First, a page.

Paso Robles pilot aids Philippines relief

“How this statue survived the storm is beyond me,” Larry Hayes wrote of this sight outside the village of Tacloban.
“How this statue survived the storm is beyond me,” Larry Hayes wrote of this sight outside the village of Tacloban. Courtesy photo

When Paso Robles pilot Larry Hayes first ascended over the devastating aftermath of Typhoon Haiyan, he was awestruck.

“I was amazed at the sheer magnitude of the destruction,” Hayes wrote in an email from the Philippines on Friday. 

“Flying through the area, I could only imagine the suffering going on at that very moment by so many people.”

Hayes, a helicopter pilot for an Oregon-based company that provides support to U.S. military personnel, is part of relief efforts after the massive storm that ravaged the city of Tacloban on Nov. 8.

The international community took days gathering momentum to bring food, water and medical supplies to devastated areas. On Thursday, the aircraft carrier USS George Washington arrived with troops, supplies and aircraft to distribute aid. Two more amphibious ships are headed to the region.

Stationed in Zamboanga City in the southern Philippines, Hayes first flew north to Tacloban four days after the typhoon to deliver supplies to newly-arrived military personnel helping to coordinate initial U.S. relief work.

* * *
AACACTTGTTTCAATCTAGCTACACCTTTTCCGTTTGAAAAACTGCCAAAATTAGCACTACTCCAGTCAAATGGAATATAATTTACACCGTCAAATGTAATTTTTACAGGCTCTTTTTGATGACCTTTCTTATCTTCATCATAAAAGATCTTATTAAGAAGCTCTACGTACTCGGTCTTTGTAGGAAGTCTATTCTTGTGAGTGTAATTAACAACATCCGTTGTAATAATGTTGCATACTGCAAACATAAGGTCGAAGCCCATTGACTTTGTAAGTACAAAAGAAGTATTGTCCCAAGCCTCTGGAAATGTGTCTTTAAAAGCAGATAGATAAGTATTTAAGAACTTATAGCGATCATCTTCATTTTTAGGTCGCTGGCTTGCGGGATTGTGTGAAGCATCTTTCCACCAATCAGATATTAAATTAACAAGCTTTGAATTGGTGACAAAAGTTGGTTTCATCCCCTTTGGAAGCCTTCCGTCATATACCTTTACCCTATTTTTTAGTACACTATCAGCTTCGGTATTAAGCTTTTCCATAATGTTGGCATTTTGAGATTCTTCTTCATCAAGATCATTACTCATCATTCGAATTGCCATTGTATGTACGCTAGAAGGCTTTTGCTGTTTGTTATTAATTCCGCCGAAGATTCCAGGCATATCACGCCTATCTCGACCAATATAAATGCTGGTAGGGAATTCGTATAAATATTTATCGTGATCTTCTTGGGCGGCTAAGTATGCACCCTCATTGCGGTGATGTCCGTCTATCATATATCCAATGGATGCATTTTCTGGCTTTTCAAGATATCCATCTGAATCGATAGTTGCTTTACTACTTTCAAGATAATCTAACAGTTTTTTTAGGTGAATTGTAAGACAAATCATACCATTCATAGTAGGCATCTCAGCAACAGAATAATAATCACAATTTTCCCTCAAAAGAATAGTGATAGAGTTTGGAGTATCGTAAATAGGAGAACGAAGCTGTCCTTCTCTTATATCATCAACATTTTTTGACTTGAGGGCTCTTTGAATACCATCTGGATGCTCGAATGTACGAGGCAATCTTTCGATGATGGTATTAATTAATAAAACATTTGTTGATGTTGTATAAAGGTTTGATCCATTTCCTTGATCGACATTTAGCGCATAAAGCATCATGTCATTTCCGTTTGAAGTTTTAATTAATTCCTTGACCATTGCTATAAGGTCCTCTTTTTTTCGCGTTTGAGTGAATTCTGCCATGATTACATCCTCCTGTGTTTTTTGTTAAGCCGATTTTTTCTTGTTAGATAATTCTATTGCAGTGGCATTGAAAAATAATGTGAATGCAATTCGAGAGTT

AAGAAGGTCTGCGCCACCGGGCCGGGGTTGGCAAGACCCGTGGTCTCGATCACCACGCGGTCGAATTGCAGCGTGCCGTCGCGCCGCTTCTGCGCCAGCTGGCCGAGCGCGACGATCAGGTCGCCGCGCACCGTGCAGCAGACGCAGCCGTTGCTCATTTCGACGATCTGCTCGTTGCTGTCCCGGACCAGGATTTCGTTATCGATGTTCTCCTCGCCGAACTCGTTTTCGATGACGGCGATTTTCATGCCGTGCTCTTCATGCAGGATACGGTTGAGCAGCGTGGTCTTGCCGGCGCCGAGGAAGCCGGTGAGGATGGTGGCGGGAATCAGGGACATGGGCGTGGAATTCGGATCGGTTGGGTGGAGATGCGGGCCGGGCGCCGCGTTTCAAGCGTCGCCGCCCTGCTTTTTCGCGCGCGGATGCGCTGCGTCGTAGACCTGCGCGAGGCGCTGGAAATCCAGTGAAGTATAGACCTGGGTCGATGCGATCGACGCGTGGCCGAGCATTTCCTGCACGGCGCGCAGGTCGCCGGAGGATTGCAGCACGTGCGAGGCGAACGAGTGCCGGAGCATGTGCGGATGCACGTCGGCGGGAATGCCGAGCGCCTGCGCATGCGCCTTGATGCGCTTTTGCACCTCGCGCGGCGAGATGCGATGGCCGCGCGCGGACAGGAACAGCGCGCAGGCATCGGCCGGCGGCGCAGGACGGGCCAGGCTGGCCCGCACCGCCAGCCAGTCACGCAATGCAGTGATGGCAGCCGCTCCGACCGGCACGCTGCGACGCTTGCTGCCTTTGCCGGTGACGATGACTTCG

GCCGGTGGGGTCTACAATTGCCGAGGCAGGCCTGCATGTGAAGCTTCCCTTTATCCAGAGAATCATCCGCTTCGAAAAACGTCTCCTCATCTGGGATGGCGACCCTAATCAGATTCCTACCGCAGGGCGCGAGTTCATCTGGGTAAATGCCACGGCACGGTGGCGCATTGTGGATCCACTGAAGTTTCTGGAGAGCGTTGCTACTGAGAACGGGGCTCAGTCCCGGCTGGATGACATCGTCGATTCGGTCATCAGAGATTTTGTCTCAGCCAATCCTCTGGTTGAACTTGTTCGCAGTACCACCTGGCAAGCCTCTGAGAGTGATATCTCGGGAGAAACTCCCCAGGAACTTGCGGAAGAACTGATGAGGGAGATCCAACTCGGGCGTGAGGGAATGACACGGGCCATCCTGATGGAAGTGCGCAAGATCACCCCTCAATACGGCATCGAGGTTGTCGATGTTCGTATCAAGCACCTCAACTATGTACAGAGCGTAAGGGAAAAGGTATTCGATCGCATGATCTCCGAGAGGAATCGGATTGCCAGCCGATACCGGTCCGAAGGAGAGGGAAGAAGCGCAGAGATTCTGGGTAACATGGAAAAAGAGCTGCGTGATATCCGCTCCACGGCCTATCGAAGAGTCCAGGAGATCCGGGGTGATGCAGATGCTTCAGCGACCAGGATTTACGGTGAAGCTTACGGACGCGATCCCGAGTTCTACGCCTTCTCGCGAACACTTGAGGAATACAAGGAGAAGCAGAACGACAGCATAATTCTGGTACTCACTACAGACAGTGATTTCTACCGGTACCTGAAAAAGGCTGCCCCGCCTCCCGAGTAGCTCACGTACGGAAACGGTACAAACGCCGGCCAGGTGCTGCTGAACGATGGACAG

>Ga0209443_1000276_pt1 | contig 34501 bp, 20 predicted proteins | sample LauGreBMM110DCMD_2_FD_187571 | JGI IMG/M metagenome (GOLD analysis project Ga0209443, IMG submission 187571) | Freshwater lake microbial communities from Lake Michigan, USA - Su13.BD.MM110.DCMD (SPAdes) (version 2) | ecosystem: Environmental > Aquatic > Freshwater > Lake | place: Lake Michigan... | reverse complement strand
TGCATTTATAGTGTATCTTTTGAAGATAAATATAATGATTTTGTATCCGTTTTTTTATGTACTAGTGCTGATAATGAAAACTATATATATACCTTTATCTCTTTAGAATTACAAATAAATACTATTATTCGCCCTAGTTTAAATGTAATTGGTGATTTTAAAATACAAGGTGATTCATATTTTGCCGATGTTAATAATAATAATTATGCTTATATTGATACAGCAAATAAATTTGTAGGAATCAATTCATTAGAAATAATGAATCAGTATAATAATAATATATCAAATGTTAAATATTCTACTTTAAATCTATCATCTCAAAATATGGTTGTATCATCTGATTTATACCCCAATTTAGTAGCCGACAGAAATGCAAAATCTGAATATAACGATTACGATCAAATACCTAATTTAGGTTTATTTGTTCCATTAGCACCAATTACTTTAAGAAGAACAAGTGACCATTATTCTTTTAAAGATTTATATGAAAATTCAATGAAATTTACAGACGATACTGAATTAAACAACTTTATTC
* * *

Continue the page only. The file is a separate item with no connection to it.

Hayes brought in tents, food, water, backup batteries for radios, gasoline for generators and other equipment to U.S. troops at the Tacloban airport.

Seeing the island city’s storm-ravaged neighborhoods from the air was almost too much to bear, said Hayes, 59.

“Flying a helicopter at about 500 to 1,000 feet above ground level I could see huge amounts of debris where a township or community would otherwise be,” he wrote. “Homes that had been leveled by the storm surge, other homes without roofs or windows, toppled trees that had been stripped of almost all branches/ leaves, cars overturned and laying all about, massive amounts of sludge and debris.”

But amid the chaos, a pillar of hope atop a small coastline peak caught his eye on that Nov. 12 mission. He took out his cell phone and took a picture of the mountaintop from his helicopter.

“Once I got closer, I snapped another picture of what was a somewhat surreal view … an intact statue of Jesus with arms outstretched toward the city of Tacloban that had suffered immense devastation from near 200 mph winds and a 30-foot storm surge,” he wrote.

“I am not a deeply religious person … but I felt an overwhelming sense of calm and hoped that the people below could take some small comfort in knowing that their Jesus was still there.”

Hayes took several pictures of the destruction there, each showing miles and miles of splintered homes and structures.

“How this statue survived the storm is beyond me,” he said.